Excerpt from Before the Streetlights Come On: Black America’s Urgent Call for Climate Solutions, © 2023, Heather McTeer Toney, Broadleaf Books. Used by Permission. Pre-order the book here.

Surviving traumatic change is part of our lived history, not new to our experience. Imagine the upheaval and confusion enslaved Africans experienced as they were stolen from their homes and forced to relocate and adapt in new environments across the new world. Most were taken to locations in the global south like Brazil and the Caribbean while others landed in the continental United States. We are descended from people traumatically removed from one ecosystem—the linked biological community of plants, animals, people, germs, energy—and transported across the Atlantic Ocean to an entirely different ecosystem.

Under the most horrendous and inhumane conditions imaginable, the enslaved were forced to teach and care for people from another ecosystem—European—and to figure out how to make plants grow and animals thrive. My ancestors brought with them skills they quickly learned to apply to the land they were forced to tend. If there is any group of people that can innovate climate solutions and adapt, it’s Black Americans. If our ancestors figured out how to survive the hot underbelly of a ship and adapt to a wholly different environment, we can also figure out how to handle the climate crisis. Our history underscores the value of Black people’s role in the climate movement. We know how to adapt to change.

I love the example of recycling and reuse. Recycling isn’t a “new” method to reduce plastics and waste in Black households. Enslaved Africans creatively recycled and reused every item they encountered. Our great-grandmothers repurposed leftover materials to create beautiful quilts, patterned with the stories of struggle and survival. They wrapped us in the warmth of their love and legacy. Scraps of meat and vegetables were turned into succulent dishes prepared with care and prayers for nourishment. A plastic bag from the grocery store was also a trash bag, hair conditioner cap, lunchbox, Halloween bucket, stuffing for mailing breakable items and what you wrapped the lotion bottle in when traveling so it wouldn’t spill on clothes.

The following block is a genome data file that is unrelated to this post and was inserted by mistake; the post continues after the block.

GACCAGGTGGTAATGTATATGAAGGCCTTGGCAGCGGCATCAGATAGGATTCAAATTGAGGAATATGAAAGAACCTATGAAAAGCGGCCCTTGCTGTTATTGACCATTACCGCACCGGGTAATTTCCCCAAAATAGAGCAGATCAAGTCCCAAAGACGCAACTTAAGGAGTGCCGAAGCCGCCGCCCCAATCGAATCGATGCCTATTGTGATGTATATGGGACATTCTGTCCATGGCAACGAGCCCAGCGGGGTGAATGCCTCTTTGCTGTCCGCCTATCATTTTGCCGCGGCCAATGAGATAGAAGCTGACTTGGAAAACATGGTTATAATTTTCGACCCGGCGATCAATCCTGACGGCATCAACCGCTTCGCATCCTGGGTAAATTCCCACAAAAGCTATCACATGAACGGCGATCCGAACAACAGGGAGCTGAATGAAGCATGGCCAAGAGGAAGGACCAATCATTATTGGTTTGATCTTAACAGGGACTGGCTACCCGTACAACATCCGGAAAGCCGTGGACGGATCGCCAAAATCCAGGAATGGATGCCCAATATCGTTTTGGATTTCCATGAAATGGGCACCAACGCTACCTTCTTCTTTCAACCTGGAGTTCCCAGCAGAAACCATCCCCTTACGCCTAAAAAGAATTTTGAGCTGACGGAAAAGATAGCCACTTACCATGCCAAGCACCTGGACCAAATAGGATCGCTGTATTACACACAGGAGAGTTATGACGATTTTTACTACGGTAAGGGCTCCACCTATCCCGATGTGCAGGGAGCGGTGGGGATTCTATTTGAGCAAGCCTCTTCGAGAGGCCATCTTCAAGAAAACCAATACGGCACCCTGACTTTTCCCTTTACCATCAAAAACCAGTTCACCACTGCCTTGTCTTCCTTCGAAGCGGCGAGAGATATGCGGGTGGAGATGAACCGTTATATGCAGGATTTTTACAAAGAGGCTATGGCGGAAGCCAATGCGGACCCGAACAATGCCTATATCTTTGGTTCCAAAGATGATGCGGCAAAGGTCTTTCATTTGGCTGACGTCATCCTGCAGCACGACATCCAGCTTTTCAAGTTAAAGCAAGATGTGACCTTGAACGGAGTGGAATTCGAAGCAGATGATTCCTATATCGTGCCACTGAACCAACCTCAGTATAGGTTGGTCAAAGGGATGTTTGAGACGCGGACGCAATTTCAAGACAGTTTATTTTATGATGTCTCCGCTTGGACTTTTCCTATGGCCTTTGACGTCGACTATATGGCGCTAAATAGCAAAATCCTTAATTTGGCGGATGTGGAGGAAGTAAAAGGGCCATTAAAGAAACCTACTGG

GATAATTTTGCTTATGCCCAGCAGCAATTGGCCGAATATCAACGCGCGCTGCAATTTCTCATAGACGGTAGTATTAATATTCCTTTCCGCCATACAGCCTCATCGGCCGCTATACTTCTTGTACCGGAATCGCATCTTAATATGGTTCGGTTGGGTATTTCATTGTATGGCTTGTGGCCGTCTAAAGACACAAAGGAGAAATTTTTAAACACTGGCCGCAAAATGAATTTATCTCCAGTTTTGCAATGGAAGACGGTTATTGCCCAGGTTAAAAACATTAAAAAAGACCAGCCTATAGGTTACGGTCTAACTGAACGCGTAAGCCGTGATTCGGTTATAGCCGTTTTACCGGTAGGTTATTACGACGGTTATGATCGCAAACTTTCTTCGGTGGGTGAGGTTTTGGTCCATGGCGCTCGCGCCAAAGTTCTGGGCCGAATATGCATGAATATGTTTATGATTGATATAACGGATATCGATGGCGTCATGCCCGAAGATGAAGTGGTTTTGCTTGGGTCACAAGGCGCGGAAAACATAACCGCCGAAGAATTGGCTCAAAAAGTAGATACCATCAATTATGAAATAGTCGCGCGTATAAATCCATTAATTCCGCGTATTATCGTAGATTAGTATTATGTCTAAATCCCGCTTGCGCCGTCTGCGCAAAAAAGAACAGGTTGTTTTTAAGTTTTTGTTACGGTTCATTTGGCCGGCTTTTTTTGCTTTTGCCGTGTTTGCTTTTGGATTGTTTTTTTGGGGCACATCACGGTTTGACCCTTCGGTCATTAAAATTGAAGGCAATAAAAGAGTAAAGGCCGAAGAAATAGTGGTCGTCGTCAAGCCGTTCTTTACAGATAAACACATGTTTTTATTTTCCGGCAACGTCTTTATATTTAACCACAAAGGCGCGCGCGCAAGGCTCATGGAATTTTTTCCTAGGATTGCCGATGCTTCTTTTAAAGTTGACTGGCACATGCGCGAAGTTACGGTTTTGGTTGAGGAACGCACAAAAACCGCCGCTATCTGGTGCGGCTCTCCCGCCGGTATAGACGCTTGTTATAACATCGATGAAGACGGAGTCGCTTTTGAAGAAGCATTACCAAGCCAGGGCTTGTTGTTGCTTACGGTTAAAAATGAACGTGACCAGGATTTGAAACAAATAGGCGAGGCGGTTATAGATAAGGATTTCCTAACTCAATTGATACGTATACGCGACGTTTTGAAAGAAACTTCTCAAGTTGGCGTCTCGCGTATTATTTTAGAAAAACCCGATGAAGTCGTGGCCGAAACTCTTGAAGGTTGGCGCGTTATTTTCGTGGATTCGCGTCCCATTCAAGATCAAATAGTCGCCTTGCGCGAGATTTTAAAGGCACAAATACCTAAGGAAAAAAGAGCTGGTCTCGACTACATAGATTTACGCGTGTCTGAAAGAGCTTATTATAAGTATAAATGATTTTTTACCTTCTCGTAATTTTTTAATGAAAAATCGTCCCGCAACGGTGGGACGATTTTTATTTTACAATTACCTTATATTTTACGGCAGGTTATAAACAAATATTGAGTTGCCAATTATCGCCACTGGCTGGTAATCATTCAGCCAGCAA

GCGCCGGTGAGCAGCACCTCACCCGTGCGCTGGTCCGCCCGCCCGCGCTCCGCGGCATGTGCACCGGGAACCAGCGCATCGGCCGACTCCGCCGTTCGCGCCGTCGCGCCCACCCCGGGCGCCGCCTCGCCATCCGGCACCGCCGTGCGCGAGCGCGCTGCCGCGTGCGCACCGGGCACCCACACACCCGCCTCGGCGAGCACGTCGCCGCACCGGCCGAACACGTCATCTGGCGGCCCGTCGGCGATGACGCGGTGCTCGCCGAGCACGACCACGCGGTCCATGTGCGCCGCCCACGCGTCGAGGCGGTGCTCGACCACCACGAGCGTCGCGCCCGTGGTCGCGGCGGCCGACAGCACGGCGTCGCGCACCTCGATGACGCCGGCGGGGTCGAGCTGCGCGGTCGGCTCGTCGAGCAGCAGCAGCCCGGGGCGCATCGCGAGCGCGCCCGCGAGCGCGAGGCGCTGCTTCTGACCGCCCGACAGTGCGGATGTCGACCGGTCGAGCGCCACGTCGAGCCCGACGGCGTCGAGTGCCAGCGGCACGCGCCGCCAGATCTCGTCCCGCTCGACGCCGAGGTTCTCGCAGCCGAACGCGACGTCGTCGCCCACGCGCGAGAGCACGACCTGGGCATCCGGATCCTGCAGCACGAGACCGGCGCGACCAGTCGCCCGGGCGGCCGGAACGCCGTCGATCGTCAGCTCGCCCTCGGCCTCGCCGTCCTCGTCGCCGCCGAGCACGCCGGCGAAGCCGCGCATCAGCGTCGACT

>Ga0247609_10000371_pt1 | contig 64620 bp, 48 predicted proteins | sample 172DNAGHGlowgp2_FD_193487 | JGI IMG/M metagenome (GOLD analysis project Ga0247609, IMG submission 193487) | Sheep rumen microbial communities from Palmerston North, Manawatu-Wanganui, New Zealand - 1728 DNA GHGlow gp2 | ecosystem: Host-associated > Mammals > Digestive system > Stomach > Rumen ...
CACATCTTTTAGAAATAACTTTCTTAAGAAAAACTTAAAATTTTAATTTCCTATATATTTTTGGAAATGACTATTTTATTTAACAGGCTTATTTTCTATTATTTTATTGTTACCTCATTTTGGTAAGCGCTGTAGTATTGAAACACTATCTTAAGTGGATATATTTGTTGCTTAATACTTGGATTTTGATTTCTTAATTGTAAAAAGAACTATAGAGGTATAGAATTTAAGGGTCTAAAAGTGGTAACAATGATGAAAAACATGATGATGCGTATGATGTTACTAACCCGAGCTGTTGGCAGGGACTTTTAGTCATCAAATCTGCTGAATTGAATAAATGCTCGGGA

For us, recycling and reuse isn’t just to protect the planet. It is a way of life, a nod to our memories, a way to protect what we had and keep what we have. Today, these recycle and reuse lessons remain in our culture regardless of how much money we have. While it wasn’t right, we managed to survive historical climate and environmental injustices while addressing the multitudes of social justice issues plaguing minority and often marginalized people. This is one example of the ways we have naturally responded to climate crisis. Climate and environmental issues have always been intertwined with our struggles for justice.

Black academics, community leaders, and scientists who work in environmental and climate issues don’t get a break from other injustices that impact Black America. Working in climate doesn’t make us immune to the varied injustices that hurt our sons and daughters. After talking about climate change, I go home to concerns of my husband being pulled over by the police or my sweet five-year-old son being categorized as too aggressive when he’s playing. Before giving a speech on environmental justice, I worry that my daughter has to deal with bullying because she’s in a majority-white school and people either pick on her stunning African features or question her Blackness because of her brilliance.

The multitude of social justice issues that weigh on Black people never gives way to one or the other, nor to environmental and climate injustice. Despite the myriad of persistent struggles faced by Black American climate advocates, we still press the focus on the environment and climate change. We do this because the science is clear—the climate has changed and continues to do so now. Devastation is taking place as we speak. Time waits for no one. Climate degradation and environmental injustice are deadly factors in Black communities, not unlike killer cops and uncontrolled access to firearms.

2019 Rachel’s Network Catalyst Awardee Heather McTeer Toney is an attorney, environmentalist, speaker, writer, and vice president of community engagement for the Environmental Defense Fund.

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